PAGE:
The American watch brands to know now

From Autodromo to JN Shapiro, American watch brands are having a moment

Timex watch: from our pick of American watch brands
Timex x The James Brand Automatic GMT 41mm Titanium Bracelet Watch
(Image credit: Courtesy of the brand)

There was a time – a century and a half ago – when the USA produced more watches than any other country. The advances in mass production pioneered by the likes of Hamilton, Waltham and Timex were envied and replicated by the Swiss. Today, some American watch brands still enjoy household-name status, but very little end-to-end watchmaking takes place in the United States. That doesn’t mean there isn’t a thriving array of US-based brands, however. The last few decades have seen a number of successful start-ups emerge, and now American watchmaking spans a wide range from affordable kickstarter alumnni to low-volume haute horlogerie craftsmen. These are our favourite American watch brands.

American watch brands to know



Autodromo Group B Series Automatic, £885 at

(Image credit: Courtesy of the brand)

Designer Bradley Price makes no attempt to disguise his all-consuming passion for the automotive world, and his brand – founded in 2011 – has made a name for itself as a provider of genuinely credible motoring-themed watches in a world of often-underwhelming corporate partnerships. Price’s boyish enthusiasm for the genre seeps into everything Autodromo creates, as he carefully references motor racing and car culture from the 1950s to the 1980s. The Group B series, a run of 39mm titanium-and-steel bracelet watches running Japanese Miyota automatic calibres, is his homage to the steroidal, boxy, turbocharged monsters of the same name that raced between 1982 and 1986.

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Brew Watches

Combining a love of coffee with a fondness for watches can come across as something of a scattergun association, but Brew Watches, founded by New Yorker Jonathan Ferrer in 2015, has succeeded regardless. The quirky, asymmetric dial design that has become its signature blend, if you will, plays a part, but so have the company’s attention to detail and ability to iterate on its two main styles. The most recent spin on the Metric is a case in point; not everyone’s cup of, er, coffee, perhaps, but a strikingly different aesthetic. Remarkably, the forged carbon found in its 36mm case was the preserve of only the most expensive watchmakers when Ferrer started out; now it’s available in a meca-quartz hybrid chronograph for less than £400.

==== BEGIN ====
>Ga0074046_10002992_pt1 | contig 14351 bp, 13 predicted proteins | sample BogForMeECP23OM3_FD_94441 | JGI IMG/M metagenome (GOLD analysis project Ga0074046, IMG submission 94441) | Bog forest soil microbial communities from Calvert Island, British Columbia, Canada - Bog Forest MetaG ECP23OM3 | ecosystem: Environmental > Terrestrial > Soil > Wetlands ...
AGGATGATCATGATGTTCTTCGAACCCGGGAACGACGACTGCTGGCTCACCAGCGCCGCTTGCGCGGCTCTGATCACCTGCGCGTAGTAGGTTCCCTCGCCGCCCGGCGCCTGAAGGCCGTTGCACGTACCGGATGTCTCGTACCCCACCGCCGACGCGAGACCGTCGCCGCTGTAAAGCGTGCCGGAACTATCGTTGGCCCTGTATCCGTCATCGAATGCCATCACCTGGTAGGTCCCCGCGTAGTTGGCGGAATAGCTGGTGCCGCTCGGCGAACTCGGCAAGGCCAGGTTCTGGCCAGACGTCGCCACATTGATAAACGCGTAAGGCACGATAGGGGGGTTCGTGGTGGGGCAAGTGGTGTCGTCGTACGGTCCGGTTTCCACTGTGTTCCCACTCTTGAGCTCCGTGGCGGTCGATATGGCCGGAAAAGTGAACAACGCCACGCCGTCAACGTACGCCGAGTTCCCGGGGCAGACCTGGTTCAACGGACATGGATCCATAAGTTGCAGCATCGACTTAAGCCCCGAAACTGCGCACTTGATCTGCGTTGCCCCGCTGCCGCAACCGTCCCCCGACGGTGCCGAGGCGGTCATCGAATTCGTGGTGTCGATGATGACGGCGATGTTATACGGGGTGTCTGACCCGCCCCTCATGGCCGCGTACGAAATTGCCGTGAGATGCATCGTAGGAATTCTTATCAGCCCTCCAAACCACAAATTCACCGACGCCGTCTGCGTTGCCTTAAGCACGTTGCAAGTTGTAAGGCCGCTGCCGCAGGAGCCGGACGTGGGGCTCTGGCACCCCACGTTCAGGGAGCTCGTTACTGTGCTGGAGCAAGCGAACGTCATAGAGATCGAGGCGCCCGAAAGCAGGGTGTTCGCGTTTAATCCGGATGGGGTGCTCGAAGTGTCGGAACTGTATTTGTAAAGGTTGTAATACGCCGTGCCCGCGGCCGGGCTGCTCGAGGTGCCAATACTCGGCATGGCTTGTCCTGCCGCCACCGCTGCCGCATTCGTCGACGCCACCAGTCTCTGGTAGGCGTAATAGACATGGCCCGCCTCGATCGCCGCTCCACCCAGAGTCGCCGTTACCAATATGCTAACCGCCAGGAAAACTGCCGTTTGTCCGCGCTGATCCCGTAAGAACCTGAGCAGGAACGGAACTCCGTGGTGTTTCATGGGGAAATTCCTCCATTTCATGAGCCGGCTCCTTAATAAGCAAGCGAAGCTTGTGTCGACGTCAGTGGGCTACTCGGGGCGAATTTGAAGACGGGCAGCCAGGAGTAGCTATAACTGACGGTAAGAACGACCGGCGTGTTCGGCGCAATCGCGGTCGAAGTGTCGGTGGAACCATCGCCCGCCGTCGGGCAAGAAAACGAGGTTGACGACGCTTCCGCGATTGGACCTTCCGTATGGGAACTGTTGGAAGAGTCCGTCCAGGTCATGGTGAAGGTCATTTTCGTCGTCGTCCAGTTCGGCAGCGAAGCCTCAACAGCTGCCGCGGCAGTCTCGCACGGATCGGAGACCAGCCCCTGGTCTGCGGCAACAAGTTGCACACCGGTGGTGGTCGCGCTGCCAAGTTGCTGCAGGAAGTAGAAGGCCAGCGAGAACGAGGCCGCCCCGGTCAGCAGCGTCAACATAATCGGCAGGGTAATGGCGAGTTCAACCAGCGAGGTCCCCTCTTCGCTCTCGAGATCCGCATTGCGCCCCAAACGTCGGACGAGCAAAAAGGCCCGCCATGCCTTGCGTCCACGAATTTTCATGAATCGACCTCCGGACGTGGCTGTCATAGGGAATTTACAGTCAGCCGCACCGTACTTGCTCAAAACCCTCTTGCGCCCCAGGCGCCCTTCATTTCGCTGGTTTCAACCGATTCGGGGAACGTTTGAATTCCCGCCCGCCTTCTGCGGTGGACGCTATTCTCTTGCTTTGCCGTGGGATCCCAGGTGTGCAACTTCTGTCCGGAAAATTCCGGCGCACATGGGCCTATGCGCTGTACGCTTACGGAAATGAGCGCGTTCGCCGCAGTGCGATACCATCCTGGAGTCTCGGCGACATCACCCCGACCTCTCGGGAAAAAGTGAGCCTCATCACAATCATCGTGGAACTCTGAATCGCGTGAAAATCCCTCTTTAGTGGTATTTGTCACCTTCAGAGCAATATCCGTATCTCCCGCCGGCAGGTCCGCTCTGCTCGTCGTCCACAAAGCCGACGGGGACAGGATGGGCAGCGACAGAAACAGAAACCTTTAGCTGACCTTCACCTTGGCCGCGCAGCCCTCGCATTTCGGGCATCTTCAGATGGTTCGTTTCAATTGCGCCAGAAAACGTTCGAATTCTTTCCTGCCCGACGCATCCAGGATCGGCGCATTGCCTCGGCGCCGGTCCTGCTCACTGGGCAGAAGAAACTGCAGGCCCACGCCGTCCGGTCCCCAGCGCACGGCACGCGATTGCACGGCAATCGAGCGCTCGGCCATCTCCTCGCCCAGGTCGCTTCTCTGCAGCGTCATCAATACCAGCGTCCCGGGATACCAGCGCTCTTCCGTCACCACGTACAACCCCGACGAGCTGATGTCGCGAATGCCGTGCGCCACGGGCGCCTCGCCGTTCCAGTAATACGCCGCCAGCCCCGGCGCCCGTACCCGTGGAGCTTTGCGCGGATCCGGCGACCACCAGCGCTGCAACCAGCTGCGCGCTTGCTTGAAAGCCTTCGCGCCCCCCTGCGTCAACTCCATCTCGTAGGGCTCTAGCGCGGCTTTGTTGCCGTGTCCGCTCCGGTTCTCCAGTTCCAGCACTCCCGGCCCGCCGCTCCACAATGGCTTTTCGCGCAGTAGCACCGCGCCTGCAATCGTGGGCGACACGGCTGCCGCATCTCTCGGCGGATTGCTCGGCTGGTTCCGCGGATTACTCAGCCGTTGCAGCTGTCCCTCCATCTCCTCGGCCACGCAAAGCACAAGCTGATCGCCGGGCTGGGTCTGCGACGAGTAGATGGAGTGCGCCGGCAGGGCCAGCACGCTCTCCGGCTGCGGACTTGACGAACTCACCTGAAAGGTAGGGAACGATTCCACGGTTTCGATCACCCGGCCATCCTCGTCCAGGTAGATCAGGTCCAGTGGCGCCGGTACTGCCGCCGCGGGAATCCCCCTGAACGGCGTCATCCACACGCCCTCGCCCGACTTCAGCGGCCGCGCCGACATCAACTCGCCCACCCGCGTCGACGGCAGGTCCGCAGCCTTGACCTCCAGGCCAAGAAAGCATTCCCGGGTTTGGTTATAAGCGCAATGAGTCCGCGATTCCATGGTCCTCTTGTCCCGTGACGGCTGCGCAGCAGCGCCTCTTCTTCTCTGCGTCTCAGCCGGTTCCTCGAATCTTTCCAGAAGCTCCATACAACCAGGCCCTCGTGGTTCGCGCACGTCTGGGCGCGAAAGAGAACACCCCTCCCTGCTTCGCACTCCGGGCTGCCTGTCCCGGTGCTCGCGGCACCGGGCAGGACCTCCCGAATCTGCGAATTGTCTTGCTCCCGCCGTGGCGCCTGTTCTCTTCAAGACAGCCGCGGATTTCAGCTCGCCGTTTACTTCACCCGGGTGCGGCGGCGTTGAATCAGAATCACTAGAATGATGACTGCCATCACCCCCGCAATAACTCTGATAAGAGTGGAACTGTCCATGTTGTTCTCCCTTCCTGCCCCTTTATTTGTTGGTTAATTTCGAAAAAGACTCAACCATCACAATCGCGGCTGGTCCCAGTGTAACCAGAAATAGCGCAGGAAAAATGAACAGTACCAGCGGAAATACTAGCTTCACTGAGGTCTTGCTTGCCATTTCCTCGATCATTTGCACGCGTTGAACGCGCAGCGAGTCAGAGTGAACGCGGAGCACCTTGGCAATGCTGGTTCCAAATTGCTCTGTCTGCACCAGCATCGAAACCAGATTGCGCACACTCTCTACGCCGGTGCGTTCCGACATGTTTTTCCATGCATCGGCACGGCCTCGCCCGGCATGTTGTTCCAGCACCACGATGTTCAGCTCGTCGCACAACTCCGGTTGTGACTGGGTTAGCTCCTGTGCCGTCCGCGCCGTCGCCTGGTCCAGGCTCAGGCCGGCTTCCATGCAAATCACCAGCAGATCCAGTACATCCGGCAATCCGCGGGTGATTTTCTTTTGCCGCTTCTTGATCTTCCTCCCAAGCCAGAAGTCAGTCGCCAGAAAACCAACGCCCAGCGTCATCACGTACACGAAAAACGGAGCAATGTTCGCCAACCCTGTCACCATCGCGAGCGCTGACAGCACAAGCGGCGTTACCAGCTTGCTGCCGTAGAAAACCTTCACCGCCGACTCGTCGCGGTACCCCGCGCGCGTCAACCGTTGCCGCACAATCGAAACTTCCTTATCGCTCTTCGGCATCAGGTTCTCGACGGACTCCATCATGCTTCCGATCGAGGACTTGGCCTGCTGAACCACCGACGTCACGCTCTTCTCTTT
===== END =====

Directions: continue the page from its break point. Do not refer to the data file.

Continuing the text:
Cornell Watch Company


Cornell Watch Company 1870 CE watch, $10, 750, from

(Image credit: Courtesy of the brand)

Aiming to evoke something of that golden era of American watchmaking, Cornell Watch Company brought out its first watch in 2024, the 1870 CE. It’s a direct homage to the pocket watches of the railroad age; the original Cornell was founded in 1870 in Chicago but saw its operations curtailed almost immediately by the great fire of 1871. Today’s revival is also based in Chicago, but founder John Warren has partnered with RGM Watches of Pennsylvania (one of America’s better-established firms, with substantial manufacturing capabilities) to build the case, regulate the movement and assemble the finished watch. The movement itself comes from respected Swiss independent watch brand Schwarz Etienne, adjusted and tested by RGM in Pennsylvania. Perhaps the 1870 CE’s trump card is its grand feu enamel dial, an elegant finish that contrasts with the thermally blued steel hands.

JN Shapiro